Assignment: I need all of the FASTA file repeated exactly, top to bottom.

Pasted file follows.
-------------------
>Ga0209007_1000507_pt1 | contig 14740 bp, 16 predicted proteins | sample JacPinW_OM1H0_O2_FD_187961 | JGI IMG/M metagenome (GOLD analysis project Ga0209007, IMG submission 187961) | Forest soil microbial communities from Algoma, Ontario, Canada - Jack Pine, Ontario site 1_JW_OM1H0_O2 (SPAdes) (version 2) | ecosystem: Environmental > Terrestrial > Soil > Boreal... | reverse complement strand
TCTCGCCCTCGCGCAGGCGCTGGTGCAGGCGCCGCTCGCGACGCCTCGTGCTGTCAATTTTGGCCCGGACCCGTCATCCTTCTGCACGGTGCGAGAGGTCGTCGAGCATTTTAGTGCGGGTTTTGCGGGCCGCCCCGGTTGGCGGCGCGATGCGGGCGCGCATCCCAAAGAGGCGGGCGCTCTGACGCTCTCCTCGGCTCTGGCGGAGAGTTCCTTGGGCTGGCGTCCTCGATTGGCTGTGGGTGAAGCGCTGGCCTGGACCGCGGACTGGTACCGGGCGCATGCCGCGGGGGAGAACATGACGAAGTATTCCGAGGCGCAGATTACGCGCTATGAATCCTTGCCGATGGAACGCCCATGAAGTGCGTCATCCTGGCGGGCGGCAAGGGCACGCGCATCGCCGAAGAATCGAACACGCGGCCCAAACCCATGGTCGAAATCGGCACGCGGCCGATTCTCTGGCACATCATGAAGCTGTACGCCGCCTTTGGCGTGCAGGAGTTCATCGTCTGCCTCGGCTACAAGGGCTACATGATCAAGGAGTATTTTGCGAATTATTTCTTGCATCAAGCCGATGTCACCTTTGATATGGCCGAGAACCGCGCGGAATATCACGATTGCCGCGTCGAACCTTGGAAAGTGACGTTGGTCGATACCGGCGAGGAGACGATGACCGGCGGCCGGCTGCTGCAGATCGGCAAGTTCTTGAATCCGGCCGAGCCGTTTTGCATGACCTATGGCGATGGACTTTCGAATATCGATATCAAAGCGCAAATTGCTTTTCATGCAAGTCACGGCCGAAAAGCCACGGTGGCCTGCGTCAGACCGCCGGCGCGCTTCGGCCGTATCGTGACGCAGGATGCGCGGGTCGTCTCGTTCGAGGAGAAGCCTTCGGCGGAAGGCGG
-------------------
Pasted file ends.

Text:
>Ga0209007_1000507_pt1 | contig 14740 bp, 16 predicted proteins | sample JacPinW_OM1H0_O2_FD_187961 | JGI IMG/M metagenome (GOLD analysis project Ga0209007, IMG submission 187961) | Forest soil microbial communities from Algoma, Ontario, Canada - Jack Pine, Ontario site 1_JW_OM1H0_O2 (SPAdes) (version 2) | ecosystem: Environmental > Terrestrial > Soil > Boreal... | reverse complement strand
TCTCGCCCTCGCGCAGGCGCTGGTGCAGGCGCCGCTCGCGACGCCTCGTGCTGTCAATTTTGGCCCGGACCCGTCATCCTTCTGCACGGTGCGAGAGGTCGTCGAGCATTTTAGTGCGGGTTTTGCGGGCCGCCCCGGTTGGCGGCGCGATGCGGGCGCGCATCCCAAAGAGGCGGGCGCTCTGACGCTCTCCTCGGCTCTGGCGGAGAGTTCCTTGGGCTGGCGTCCTCGATTGGCTGTGGGTGAAGCGCTGGCCTGGACCGCGGACTGGTACCGGGCGCATGCCGCGGGGGAGAACATGACGAAGTATTCCGAGGCGCAGATTACGCGCTATGAATCCTTGCCGATGGAACGCCCATGAAGTGCGTCATCCTGGCGGGCGGCAAGGGCACGCGCATCGCCGAAGAATCGAACACGCGGCCCAAACCCATGGTCGAAATCGGCACGCGGCCGATTCTCTGGCACATCATGAAGCTGTACGCCGCCTTTGGCGTGCAGGAGTTCATCGTCTGCCTCGGCTACAAGGGCTACATGATCAAGGAGTATTTTGCGAATTATTTCTTGCATCAAGCCGATGTCACCTTTGATATGGCCGAGAACCGCGCGGAATATCACGATTGCCGCGTCGAACCTTGGAAAGTGACGTTGGTCGATACCGGCGAGGAGACGATGACCGGCGGCCGGCTGCTGCAGATCGGCAAGTTCTTGAATCCGGCCGAGCCGTTTTGCATGACCTATGGCGATGGACTTTCGAATATCGATATCAAAGCGCAAATTGCTTTTCATGCAAGTCACGGCCGAAAAGCCACGGTGGCCTGCGTCAGACCGCCGGCGCGCTTCGGCCGTATCGTGACGCAGGATGCGCGGGTCGTCTCGTTCGAGGAGAAGCCTTCGGCGGAAGGCGG